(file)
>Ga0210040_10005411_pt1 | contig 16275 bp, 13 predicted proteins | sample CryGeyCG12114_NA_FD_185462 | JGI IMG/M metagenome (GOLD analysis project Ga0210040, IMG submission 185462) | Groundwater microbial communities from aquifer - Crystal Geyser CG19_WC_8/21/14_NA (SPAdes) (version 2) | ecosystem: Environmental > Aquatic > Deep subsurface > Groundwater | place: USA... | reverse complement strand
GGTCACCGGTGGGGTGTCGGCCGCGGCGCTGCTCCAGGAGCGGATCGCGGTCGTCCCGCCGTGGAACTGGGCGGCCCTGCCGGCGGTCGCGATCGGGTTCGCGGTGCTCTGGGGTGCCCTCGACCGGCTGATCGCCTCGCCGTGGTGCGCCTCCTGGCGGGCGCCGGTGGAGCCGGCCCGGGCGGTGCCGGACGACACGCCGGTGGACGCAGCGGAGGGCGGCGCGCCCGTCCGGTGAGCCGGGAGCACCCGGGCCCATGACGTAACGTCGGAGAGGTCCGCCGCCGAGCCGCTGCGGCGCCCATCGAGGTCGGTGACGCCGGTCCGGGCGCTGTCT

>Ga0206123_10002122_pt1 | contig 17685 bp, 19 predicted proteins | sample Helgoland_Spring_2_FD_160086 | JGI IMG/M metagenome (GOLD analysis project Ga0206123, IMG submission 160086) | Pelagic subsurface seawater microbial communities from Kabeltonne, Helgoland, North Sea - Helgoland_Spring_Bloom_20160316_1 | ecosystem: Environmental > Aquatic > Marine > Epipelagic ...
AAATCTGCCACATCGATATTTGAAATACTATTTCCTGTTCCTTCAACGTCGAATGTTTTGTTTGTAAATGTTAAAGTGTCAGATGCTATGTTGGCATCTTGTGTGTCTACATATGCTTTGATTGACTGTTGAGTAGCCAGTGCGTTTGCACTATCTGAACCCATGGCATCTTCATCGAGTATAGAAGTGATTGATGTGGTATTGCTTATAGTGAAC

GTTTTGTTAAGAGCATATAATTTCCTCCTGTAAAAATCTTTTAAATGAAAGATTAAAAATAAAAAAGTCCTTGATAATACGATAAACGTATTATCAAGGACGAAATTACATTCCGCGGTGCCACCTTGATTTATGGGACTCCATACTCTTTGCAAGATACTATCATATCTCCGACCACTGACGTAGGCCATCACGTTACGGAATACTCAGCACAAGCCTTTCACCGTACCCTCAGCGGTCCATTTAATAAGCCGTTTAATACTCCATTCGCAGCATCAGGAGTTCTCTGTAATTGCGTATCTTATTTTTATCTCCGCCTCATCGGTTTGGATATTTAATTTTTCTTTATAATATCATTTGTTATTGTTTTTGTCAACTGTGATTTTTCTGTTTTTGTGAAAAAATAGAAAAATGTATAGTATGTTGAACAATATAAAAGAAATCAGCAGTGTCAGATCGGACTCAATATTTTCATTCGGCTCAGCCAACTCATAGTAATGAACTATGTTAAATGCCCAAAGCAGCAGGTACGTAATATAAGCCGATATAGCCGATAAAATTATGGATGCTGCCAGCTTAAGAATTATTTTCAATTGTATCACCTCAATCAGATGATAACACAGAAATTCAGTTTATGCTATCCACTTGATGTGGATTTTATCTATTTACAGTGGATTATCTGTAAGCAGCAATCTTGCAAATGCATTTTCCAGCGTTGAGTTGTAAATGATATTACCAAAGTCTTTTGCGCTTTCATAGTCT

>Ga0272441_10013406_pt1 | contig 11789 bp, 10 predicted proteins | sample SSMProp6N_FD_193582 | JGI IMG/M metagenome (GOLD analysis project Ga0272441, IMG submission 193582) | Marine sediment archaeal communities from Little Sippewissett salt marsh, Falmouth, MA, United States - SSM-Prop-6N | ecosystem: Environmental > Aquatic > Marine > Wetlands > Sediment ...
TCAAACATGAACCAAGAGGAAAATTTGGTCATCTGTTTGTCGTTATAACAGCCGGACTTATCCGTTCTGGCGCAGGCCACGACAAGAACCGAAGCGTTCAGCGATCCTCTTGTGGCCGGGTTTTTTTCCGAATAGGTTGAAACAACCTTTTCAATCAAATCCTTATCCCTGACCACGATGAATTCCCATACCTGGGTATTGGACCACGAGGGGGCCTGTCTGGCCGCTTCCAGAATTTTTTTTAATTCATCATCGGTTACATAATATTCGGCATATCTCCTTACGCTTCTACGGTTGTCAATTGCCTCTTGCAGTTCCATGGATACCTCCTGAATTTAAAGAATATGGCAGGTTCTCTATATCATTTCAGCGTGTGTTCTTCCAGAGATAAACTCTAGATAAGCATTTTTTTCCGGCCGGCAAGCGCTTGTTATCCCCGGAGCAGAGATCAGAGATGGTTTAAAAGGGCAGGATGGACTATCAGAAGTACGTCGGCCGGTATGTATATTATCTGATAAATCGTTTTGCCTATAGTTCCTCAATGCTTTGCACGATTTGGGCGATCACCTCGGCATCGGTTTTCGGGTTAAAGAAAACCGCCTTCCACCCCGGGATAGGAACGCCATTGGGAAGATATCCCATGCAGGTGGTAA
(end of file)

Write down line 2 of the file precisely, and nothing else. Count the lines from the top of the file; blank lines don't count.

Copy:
GGTCACCGGTGGGGTGTCGGCCGCGGCGCTGCTCCAGGAGCGGATCGCGGTCGTCCCGCCGTGGAACTGGGCGGCCCTGCCGGCGGTCGCGATCGGGTTCGCGGTGCTCTGGGGTGCCCTCGACCGGCTGATCGCCTCGCCGTGGTGCGCCTCCTGGCGGGCGCCGGTGGAGCCGGCCCGGGCGGTGCCGGACGACACGCCGGTGGACGCAGCGGAGGGCGGCGCGCCCGTCCGGTGAGCCGGGAGCACCCGGGCCCATGACGTAACGTCGGAGAGGTCCGCCGCCGAGCCGCTGCGGCGCCCATCGAGGTCGGTGACGCCGGTCCGGGCGCTGTCT